Foreword Review — May / June 2003
Today’s teenagers face not only immediate peer pressures involving looks, fitting in, drugs, alcohol, and sex, they also face the difficulties of a rapidly approaching future that’s filled with worries related to unemployment, terrorism, and war. For teens who have developed a spiritual side, which may not be viewed as cool by their peers, standing up for their beliefs can make the daunting teen years even more unnerving. In this book, the author offers calm and practical advice as well as a sympathetic voice for teens and parents who face the difficulties of living a life of belief.
Diaz, a writer, speaker, former missionary’s kid, and mother of four boys, has written four other books for parents and teens, including Sticking Up for What is Right. In her new book, she addresses her readers as if speaking to her sons, using examples from her own teenage years and those of her children to illustrate her points. As hard as it may be, Diaz believes, it’s necessary to come to terms with the God inside in order to live with the outside world. Accepting God into one’s life does not guarantee a life of ease, but it will make any pain suffered along the way more productive and worthwhile. Life will never be free of the human emotions of pain, fear, sadness, and anger, but, she says, developing a relationship with God will allow teens (and their parents) to have somewhere to turn when life deals its toughest cards.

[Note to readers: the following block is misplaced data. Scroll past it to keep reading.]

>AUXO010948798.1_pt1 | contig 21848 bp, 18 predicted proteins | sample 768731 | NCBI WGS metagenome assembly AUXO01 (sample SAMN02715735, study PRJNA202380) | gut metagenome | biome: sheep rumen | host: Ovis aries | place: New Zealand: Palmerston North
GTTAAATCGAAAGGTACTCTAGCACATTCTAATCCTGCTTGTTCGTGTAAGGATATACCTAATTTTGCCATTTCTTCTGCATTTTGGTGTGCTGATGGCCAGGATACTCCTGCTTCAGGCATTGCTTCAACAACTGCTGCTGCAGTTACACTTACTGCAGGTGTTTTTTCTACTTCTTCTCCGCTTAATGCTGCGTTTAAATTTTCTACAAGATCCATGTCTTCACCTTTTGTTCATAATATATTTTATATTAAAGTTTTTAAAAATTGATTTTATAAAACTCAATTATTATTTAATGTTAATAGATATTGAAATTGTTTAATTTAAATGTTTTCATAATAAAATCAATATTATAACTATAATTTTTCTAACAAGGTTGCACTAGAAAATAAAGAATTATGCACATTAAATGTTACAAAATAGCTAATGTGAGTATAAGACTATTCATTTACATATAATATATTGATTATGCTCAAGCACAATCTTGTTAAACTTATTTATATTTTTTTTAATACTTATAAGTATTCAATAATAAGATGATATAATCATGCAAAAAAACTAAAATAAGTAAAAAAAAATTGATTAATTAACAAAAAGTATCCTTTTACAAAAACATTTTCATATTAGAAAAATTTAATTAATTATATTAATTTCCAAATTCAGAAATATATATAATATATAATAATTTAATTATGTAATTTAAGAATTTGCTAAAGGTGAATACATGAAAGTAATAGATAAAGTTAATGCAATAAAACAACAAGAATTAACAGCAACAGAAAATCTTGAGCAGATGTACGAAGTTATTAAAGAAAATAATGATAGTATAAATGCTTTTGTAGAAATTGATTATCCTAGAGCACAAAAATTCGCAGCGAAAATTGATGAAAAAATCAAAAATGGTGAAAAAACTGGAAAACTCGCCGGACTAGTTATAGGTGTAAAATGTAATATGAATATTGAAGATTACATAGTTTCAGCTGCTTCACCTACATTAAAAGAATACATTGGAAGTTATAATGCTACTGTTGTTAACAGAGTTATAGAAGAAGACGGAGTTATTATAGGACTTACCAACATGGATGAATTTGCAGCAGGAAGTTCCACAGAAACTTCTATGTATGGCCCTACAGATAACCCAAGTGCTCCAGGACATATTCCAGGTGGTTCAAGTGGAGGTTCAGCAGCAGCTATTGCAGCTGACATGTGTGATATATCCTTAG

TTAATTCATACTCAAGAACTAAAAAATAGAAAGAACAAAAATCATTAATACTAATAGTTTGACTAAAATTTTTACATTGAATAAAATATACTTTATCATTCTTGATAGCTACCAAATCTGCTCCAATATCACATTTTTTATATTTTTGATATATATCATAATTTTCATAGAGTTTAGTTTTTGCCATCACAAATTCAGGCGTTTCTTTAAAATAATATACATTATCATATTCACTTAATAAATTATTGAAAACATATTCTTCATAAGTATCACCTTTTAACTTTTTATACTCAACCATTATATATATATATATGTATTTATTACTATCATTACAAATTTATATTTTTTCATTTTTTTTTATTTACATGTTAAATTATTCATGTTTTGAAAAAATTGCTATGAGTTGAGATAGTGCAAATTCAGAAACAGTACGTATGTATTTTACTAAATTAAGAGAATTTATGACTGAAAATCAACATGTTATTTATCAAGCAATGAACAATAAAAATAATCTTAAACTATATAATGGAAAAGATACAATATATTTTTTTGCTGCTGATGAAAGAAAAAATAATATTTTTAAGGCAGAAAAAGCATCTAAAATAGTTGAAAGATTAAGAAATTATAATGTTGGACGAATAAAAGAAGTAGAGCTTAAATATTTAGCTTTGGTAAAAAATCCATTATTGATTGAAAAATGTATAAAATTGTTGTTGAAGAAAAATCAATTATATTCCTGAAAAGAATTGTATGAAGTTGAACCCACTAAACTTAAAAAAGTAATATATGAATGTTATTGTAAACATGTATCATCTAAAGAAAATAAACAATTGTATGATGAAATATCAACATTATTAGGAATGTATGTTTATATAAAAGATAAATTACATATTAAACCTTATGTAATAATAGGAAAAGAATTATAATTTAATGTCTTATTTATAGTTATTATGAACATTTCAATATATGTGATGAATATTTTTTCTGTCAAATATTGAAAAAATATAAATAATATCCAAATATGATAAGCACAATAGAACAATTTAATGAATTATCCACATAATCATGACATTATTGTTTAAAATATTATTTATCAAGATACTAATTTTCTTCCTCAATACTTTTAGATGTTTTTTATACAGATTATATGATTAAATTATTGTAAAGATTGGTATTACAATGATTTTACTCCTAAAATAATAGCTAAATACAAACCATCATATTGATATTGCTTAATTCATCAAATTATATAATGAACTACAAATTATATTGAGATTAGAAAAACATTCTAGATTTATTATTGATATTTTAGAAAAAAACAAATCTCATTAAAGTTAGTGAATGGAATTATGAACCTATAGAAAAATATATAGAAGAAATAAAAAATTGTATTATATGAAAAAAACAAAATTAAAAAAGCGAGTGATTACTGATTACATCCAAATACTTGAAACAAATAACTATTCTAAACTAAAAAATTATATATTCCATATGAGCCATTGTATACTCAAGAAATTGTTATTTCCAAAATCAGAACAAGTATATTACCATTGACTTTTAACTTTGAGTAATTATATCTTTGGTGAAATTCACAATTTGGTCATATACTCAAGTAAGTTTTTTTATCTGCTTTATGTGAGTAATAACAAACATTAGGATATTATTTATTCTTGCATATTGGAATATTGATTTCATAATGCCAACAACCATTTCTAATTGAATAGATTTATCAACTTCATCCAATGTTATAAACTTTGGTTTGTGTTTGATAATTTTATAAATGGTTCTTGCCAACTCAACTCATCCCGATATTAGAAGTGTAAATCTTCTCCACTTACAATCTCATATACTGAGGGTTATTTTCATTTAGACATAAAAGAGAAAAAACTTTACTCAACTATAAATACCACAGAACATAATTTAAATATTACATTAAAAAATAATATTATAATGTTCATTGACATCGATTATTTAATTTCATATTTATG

Diaz doesn’t sugarcoat the reality of the growing-up years, but neither does she forget to offer hope: “Tough stuff is going to come into our lives. There is no way we can escape it-and no one is exempt! … God always has a purpose for the pain that He permits to enter our lives. If He can’t use it, He won’t allow it.” This plain, straightforward style is a good choice for this type of book, giving it the feel of common sense and kindly advice. She explains what teens can expect from a relationship with God and why it will help them through difficult times.
With all that teens and their parents face today, a calm and trustworthy approach such as Diaz’s will provide much-needed comfort and help, especially to families who already believe or who are pursuing deeper spirituality in their lives. Teens facing social issues related to their religious beliefs will find this book especially helpful.